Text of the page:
“We’re really pleased she’s staying in Center City,” Paul Levy, Center City District president and CEO, said of I. Goldberg. But, he said, “you just can’t freeze the real estate market in one place in one time. It’s going to change.”
When I. Goldberg opened its East Chestnut Street location in 2002, there were high vacancies and a facade improvement matching grant program to revitalize the area, Levy said. He hoped that I. Goldberg would be the kind of high-quality retailer that would attract people to that area.
Anyone walking around this area today can tell these blocks are no longer underperforming — and the market is responding. I. Goldberg benefited from this at first, with an abundance of windows and the benefit of pedestrians flowing into the streets after the Macy’s light show every holiday season. But then its lease expired, and it was no longer financially possible to stay.
The current site is I. Goldberg’s fourth location. Goldberg’s grandfather opened I. Goldberg about 1919 at Fourth and Market Streets in Old City as a dry goods store. He eventually added military surplus and other functional clothing, Goldberg said. I. Goldberg later moved to 902-906 Chestnut St. (now a parking garage), then 1300 Chestnut (now a Wawa), and most recently to 718 Chestnut St.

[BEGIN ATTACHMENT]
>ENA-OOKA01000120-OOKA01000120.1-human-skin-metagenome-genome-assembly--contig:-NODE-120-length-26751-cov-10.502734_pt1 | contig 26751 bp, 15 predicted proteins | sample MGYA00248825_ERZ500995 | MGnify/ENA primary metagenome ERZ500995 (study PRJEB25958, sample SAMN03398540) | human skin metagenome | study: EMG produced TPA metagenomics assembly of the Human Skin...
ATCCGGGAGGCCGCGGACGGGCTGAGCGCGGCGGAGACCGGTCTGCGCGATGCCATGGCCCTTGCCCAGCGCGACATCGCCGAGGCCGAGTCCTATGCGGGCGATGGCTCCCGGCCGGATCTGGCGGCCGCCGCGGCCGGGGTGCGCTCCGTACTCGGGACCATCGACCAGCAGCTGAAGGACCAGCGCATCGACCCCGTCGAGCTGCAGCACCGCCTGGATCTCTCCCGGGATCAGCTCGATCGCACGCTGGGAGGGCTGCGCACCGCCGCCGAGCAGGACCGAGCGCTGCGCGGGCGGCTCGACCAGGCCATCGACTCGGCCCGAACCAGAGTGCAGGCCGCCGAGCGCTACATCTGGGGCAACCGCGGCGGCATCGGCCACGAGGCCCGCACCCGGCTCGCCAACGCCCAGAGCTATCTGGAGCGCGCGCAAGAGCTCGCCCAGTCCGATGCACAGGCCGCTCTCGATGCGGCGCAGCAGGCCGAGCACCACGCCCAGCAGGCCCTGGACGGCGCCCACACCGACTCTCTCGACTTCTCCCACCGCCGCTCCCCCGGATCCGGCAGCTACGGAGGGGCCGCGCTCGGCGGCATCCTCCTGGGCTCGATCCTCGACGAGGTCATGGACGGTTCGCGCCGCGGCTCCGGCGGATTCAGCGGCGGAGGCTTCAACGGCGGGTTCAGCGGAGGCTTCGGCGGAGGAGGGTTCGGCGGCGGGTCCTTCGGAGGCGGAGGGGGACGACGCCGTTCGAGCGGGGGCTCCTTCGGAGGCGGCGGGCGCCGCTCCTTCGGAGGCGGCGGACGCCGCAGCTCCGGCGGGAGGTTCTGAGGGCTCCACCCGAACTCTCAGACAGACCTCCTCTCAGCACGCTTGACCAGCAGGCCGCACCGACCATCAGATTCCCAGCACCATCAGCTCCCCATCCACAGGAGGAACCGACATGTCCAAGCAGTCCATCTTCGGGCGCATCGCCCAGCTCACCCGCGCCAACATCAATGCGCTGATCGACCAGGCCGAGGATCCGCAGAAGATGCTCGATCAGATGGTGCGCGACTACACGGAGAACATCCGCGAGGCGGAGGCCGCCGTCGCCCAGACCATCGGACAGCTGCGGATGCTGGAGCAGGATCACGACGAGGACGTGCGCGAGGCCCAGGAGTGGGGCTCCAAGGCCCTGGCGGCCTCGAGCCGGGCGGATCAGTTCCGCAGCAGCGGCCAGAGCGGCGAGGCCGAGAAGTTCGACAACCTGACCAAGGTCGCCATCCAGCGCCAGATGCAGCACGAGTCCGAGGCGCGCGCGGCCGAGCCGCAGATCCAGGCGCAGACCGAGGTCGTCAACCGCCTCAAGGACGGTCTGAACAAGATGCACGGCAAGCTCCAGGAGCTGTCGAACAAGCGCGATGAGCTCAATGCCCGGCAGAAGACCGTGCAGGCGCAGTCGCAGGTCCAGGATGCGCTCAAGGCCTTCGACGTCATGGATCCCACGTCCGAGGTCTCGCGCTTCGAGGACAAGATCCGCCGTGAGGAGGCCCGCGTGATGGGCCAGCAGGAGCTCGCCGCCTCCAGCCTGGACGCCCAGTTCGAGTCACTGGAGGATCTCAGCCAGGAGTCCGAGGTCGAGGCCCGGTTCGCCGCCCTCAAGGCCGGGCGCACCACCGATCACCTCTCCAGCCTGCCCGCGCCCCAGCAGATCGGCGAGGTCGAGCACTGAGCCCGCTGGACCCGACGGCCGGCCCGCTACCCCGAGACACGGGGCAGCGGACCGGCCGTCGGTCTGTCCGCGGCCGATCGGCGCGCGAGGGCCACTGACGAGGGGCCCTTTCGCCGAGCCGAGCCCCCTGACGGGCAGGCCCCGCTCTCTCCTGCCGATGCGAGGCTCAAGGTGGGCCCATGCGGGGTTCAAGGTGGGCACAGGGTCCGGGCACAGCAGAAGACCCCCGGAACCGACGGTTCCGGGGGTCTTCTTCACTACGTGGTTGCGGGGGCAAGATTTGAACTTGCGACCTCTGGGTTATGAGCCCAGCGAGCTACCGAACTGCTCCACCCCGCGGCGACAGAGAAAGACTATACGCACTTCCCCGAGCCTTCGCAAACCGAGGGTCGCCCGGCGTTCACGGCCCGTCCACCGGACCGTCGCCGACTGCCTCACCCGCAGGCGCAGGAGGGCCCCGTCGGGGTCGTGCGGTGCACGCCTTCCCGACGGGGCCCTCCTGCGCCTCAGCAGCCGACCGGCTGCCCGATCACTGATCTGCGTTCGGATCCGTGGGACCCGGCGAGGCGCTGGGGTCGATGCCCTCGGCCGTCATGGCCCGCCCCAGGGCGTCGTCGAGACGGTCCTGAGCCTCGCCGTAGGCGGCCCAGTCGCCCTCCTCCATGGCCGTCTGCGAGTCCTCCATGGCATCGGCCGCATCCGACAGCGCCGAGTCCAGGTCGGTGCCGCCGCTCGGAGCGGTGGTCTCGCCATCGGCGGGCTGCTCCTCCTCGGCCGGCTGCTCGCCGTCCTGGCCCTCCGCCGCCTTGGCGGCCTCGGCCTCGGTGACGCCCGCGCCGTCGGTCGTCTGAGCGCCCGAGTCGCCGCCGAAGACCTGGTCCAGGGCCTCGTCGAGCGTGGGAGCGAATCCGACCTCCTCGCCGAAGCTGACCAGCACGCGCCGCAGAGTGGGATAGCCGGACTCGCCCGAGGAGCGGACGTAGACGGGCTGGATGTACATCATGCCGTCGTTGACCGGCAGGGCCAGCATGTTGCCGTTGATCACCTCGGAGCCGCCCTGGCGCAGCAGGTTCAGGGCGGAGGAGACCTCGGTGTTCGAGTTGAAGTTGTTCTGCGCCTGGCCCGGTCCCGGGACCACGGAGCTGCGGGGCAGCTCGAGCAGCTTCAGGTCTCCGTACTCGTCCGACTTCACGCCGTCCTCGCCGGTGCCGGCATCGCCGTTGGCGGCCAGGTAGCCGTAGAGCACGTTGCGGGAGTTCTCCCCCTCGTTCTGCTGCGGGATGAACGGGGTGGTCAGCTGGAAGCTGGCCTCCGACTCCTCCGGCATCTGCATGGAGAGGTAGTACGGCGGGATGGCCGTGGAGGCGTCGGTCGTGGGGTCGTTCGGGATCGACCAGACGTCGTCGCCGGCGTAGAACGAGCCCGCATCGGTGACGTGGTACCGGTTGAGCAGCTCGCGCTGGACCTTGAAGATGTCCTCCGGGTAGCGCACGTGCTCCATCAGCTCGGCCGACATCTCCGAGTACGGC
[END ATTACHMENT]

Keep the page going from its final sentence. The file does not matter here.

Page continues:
“The city is changing, but we like to think we add something different to the city by being truly Philadelphia,” Goldberg said, “an iconic part of the city that you can’t find anywhere else.”
Generations of Philadelphians have visited the stores, buying Carhartt jackets, digging through the military surplus selection, and trying on work boots. Customers have sent Goldberg holiday cards, weddings invites, and bar mitzvah dates.
Philadelphia fashion and photography blogger Reuben “Big Rube” Harley, one of I. Goldberg’s frequent customers, stopped by the new store late last month and said he’ll keep showing up regardless of how many times the address changes.